The Use of Artificial Intelligence (AI) in Accounting

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By Jim McFie, a Fellow of ICPAK

The Transformative Potential That AI Offers Accounting Businesses Is Too Great to Ignore

I was having lunch with a friend recently; he is a computer programmer. He had just written a program and there was a bug in it; the program crashed and he received a message from it that there was an error in the program. A couple of years ago he would have put the error message into Google which would have displayed a large number of possible solutions to correct the error. He would have gone through them one by one until he arrived at the “solution” which would really solve his problem. But he did not have to do that. He put the error message into ChatGPT and a few seconds later the unique solution was presented to him together with examples of how he could solve the problem. 

In the US many accountants are leaving the profession; the number of accountants leaving their jobs has increased for several years, and this trend shows no signs of slowing down. While there is no single reason behind this mass exodus, several factors have contributed to the trend. When the accountant thinks about the work s/he has done over the span of a few years, s/he realizes that the nature of work has changed. While the traditional role of accountants primarily focused on record keeping and financial reporting, their responsibilities have expanded to include strategic planning and decision-making. In addition, the evolution of technology has greatly influenced the accounting profession, with new tools and systems designed to streamline processes and increase efficiency. Furthermore, automation and now, artificial intelligence have transformed how accountants approach their work. Although some may fear that these innovations could replace human jobs, many accountants view them as opportunities to enhance their skills and improve their services.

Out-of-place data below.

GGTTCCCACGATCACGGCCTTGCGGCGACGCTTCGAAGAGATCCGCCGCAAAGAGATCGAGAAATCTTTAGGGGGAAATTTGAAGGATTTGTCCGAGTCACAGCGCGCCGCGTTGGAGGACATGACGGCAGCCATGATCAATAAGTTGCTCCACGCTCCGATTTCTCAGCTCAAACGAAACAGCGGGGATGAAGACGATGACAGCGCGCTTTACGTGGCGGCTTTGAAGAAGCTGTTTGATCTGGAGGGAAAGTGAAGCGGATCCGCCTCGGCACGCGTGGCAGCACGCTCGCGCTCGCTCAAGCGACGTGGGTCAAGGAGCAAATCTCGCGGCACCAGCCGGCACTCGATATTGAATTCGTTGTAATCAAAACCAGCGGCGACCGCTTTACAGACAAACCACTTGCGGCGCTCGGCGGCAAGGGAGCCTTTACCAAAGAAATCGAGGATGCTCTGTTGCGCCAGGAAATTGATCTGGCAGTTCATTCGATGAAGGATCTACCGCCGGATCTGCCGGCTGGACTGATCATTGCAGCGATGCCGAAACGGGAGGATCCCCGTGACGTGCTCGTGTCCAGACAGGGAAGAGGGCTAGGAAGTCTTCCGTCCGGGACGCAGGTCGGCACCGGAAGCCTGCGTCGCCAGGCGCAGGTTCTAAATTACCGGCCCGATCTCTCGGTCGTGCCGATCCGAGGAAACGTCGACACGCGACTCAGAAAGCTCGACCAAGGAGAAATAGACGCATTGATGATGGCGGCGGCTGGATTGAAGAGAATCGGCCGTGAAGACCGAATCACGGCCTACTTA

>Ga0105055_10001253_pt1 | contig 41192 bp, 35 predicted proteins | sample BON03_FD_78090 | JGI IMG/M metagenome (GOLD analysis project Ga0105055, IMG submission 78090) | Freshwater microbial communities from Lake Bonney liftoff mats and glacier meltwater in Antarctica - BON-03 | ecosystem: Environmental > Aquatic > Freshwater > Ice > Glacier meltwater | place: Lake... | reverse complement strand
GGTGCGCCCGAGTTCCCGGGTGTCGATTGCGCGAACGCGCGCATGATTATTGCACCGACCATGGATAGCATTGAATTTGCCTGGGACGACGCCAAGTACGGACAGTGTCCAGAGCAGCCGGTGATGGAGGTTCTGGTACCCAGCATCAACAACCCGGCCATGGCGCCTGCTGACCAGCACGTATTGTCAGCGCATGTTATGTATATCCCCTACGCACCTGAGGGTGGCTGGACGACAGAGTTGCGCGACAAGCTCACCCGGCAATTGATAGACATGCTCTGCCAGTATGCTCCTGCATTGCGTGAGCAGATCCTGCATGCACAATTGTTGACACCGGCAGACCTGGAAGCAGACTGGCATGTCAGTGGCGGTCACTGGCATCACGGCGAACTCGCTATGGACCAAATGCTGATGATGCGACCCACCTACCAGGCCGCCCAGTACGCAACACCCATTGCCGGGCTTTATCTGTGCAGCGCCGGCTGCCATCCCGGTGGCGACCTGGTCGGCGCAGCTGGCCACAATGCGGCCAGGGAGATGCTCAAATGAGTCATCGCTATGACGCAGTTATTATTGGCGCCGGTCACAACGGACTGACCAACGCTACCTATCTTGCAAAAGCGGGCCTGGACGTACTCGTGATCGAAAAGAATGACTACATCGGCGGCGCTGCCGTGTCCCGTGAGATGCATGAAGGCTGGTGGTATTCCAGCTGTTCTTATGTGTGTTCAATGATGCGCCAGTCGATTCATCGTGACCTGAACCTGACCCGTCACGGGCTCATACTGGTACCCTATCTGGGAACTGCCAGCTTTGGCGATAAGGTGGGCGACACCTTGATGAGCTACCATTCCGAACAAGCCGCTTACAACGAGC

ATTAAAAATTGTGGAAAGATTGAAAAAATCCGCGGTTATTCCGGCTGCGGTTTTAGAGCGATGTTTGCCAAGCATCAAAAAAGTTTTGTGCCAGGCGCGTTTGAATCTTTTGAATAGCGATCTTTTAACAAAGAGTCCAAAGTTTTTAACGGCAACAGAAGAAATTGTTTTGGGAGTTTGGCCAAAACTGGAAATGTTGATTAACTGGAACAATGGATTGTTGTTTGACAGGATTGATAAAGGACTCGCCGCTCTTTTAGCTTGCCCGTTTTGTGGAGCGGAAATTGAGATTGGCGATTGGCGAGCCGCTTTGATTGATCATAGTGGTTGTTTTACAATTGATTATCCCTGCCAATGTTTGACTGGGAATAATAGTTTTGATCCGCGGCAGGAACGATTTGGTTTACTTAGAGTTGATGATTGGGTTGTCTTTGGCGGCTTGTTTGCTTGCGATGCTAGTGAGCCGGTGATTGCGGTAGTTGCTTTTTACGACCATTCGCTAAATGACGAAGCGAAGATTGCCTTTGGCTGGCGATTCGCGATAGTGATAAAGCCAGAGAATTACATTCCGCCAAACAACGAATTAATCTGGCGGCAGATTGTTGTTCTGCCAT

A past student of mine, Franciesca Serem, who was on her way to becoming a partner in KPMG in the United States (US), decided to leave her practice as an auditor to join industry. The reason was work-life balance; this equilibrium is a struggle that many professionals face, but it is acute for practicing accountants in the US. Long working hours and job pressure can affect an accountant’s well-being, resulting in burnout and a lack of job satisfaction. The consequences of an unhealthy work-life balance can be far-reaching, both at work and in one’s personal life, affecting relationships, physical and mental health, and overall happiness. With proper balance, the lines between work and personal life can become clear, making it possible to set boundaries to protect one’s well-being. Recognizing the importance of work-life balance is crucial for accountants to thrive in their careers while maintaining a fulfilling personal life.